Love Hurts

Mike Boudet doesn't like talking about Enjoy the Cancer, the EP he has self-released under the name Lounge Act. He says it makes him uncomfortable, and on a recent afternoon at Tapeworm, the Miami studio Boudet co-owns, he's clearly ill at ease. The 21-year-old singer, songwriter, and multi-instrumentalist squirms nervously in a swivel chair in his studio's control room. He crosses a leg, then puts it down, then seconds later crosses the other. One hand fidgets with a fader on the 24-track sound board, sliding it up and down and back up again. With the other hand he strokes a thick black eyebrow, then rolls his dark brown eyes, scanning the bare wood walls before focusing on one of his clunky black boots, then shifts his gaze to a corner of the room. "It's really personal," he says of the EP, speaking slowly in a low, slight monotone. "It's all about one thing and it involves another person. It's about a relationship, like a lot of records are, I guess. It just got really fucked up."

Boudet won't go into any details, but elaboration on the sour affair isn't really necessary. Enjoy the Cancer, released on Boudet's Threshold label, is a letter-bomb Valentine from a burned and bitter soul -- an angry, anguished, and explicit shout conjured from the same corner of desolation as Roy Orbison's "Running Scared" and Derek and the Dominos' "Layla," but with the added venom of Bob Dylan's great rants "Like a Rolling Stone" and "Positively 4th Street." Boudet recorded the album himself at Tapeworm, playing nearly every note on the dense, half-hour set. (Swivel Stick's Carl Ferrari plays bass on the EP, and Jamey Crawford A on loan from Fuselage -- provides some haunting viola accompaniment on "Victim.")

Cancer opens with "Stain," introed with the martial strains of a drum machine thumping out a beat not unlike the dramatic kickoff of the Ronettes' "Be My Baby." Not 30 seconds into the song, Boudet announces his rage: "Leave me with these thoughts of killing you," he sings over pitter-pat percussion and acoustic guitar, "or filling you with all the hatred I contain." The song soon erupts in a burst of vigorously strummed guitars, droning feedback, and harmony vocals, with Boudet's aching tenor wailing over fuzzed-out power chords.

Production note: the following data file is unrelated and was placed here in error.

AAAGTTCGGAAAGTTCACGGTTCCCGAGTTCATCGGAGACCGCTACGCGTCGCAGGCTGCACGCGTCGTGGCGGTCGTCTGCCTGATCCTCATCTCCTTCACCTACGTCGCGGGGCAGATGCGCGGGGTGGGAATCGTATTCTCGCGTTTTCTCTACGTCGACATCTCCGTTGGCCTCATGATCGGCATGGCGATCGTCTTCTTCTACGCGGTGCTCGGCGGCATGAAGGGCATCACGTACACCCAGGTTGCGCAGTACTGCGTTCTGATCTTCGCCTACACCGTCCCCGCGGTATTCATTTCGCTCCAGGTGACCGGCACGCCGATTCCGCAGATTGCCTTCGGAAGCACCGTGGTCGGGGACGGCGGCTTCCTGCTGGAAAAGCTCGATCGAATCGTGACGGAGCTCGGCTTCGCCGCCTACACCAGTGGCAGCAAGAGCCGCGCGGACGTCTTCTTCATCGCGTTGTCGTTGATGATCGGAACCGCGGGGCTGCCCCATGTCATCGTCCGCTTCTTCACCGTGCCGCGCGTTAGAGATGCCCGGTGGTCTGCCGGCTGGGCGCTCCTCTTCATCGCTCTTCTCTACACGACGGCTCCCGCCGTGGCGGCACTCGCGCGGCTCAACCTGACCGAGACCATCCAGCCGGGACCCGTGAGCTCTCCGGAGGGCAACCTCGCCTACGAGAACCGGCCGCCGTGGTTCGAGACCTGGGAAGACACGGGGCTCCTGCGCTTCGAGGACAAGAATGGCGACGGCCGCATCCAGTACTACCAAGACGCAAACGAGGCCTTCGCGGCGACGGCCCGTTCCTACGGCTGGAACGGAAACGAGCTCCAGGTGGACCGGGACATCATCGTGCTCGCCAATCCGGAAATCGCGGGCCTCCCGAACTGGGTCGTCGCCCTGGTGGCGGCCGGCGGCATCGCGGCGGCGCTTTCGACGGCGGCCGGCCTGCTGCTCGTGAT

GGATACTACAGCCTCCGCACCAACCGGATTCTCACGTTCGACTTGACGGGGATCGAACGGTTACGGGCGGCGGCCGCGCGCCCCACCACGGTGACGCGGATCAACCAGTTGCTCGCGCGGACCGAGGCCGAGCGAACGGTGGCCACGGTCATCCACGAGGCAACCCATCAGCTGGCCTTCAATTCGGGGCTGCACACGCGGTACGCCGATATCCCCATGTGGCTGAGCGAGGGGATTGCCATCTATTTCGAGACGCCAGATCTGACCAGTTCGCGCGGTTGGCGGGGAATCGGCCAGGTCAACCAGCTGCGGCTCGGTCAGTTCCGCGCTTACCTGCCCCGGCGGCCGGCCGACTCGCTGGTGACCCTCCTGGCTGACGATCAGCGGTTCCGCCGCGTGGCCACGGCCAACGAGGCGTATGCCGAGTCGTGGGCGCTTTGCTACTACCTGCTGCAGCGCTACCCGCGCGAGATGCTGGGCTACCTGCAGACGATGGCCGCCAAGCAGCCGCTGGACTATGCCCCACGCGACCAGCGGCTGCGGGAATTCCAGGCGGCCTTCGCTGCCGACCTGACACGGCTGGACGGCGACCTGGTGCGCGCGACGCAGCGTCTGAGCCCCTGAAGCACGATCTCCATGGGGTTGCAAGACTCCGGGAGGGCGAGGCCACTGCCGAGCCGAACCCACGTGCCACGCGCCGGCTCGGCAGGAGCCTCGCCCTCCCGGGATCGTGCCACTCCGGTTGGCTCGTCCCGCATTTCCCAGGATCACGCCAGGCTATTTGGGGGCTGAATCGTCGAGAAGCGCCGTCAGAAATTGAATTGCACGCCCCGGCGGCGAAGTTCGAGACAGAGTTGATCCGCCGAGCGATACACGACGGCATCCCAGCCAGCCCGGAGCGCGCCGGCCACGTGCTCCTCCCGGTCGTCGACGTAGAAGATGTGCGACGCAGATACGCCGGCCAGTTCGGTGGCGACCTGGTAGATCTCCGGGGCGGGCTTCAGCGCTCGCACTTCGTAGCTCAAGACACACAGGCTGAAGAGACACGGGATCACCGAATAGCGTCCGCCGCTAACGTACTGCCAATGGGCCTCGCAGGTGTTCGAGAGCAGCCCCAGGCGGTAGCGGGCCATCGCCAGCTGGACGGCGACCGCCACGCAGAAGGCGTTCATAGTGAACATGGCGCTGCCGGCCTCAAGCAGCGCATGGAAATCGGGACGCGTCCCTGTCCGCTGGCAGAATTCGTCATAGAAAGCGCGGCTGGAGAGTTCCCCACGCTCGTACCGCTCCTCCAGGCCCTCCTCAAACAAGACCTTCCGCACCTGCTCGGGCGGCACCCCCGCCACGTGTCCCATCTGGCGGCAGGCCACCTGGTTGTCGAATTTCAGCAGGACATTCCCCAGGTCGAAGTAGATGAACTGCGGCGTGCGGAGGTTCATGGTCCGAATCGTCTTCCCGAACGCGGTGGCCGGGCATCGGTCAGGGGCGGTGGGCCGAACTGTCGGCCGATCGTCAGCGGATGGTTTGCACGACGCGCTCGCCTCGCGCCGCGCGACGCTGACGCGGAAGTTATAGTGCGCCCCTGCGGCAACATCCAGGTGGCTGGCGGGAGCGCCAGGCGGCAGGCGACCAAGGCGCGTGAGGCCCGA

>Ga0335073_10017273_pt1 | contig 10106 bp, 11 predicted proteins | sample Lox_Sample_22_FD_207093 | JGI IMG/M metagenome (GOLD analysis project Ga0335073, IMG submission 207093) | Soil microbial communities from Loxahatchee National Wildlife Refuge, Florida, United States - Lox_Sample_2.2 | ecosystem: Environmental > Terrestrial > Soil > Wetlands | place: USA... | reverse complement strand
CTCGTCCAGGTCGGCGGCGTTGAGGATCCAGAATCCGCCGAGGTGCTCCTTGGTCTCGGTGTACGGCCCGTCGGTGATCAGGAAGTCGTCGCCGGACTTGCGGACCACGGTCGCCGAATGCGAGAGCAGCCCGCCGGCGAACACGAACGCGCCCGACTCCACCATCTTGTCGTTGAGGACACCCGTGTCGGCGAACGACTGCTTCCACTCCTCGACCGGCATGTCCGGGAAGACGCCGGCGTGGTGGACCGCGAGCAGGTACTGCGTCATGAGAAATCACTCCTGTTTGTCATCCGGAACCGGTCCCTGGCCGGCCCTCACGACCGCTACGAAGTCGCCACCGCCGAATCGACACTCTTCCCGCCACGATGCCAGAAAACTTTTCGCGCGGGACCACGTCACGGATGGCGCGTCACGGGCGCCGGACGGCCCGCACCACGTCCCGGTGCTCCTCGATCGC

"Stain" sets the pattern for all of Enjoy the Cancer, which recalls everything from White Album Beatles to the mopey alt-rock efforts of Lou Barlow and Sebadoh. Throughout, acoustic guitars are attacked with fury, then stroked delicately; electric guitars blend into an effects-laden wall of noise, penetrated by Boudet's acidic lyrics, which find him sorting through the rubble of his crumbled romance and trying to cope with the confusion and turmoil of its aftermath. "I find myself slipping into evil that I didn't know I had," he admits in "Tease," a lush, loping, baroque rocker accented by some chicken-scratch guitar and the siren call of shrieking feedback. The disc is remarkable -- daring within an established, alternapop context, yet with twice the intensity of your average pity-punk schmo, thanks to the heart that's bleeding all over Boudet's shirt sleeve. "I've always written kind of dark music," Boudet reflects with considerable understatement. "Usually something terrible happens and I have to go write a song. I've never been able to write a happy song. I've tried, but I've never been able to. I like the sound of darker chords, darker notes."

The Miami native grew up listening to what he calls "crap" -- Eighties hits, mostly, by Michael Jackson, Rick Springfield, and others -- but soon gravitated to the moody pop missives of Michael Penn, Sarah McLachlan, and nine inch nails. (You can hear the influence of NIN guru Trent Reznor on Cancer's untitled hidden track, cut 27 on the disc, a tape-looped jumble over which Boudet screams and mutters for four minutes.) He played in several local bands, most notably Blind Prophet, a duo/drum machine project he formed with Jules Gondar (an engineer on Cancer). When that group dissolved in the early Nineties, Boudet and 52 Diesel guitarist Jeremy duBois began cutting demos for area bands on a four-track in a spare bedroom in his Coral Gables home. The operation soon blossomed into Tapeworm, the studio of choice for numerous local and regional acts, from Swivel Stick and Holy Terrors to the Stun Guns and Ed Matus' Struggle. Prior to developing the studio, however, Boudet took a two-year break from songwriting and devoted his time instead to learning the business side of the music business.

"It was like a training time for me," he reflects. "I wasn't in any bands, I wasn't writing any music. I went to Berkeley, California, for the summer and went to a lot of music seminars there. I learned a lot about the music business and other things I didn't know about, like promotion and getting your music out there. You have to really work at this. It's not just going out and playing a show at Churchill's. It's about promoting, doing everything you can. There's a warped mentality in the music scene here. Everybody thinks they're going to get discovered but nobody's doing a damn thing. They think they're so hot shit that they don't have to do anything. Miami is so isolated from the rest of the country that if a band gets popular here and they get a couple hundred kids coming to their shows, they think they're the shit. They don't realize that if they step outside of Florida, nobody's going to know who the hell they are. Nobody's going to care."

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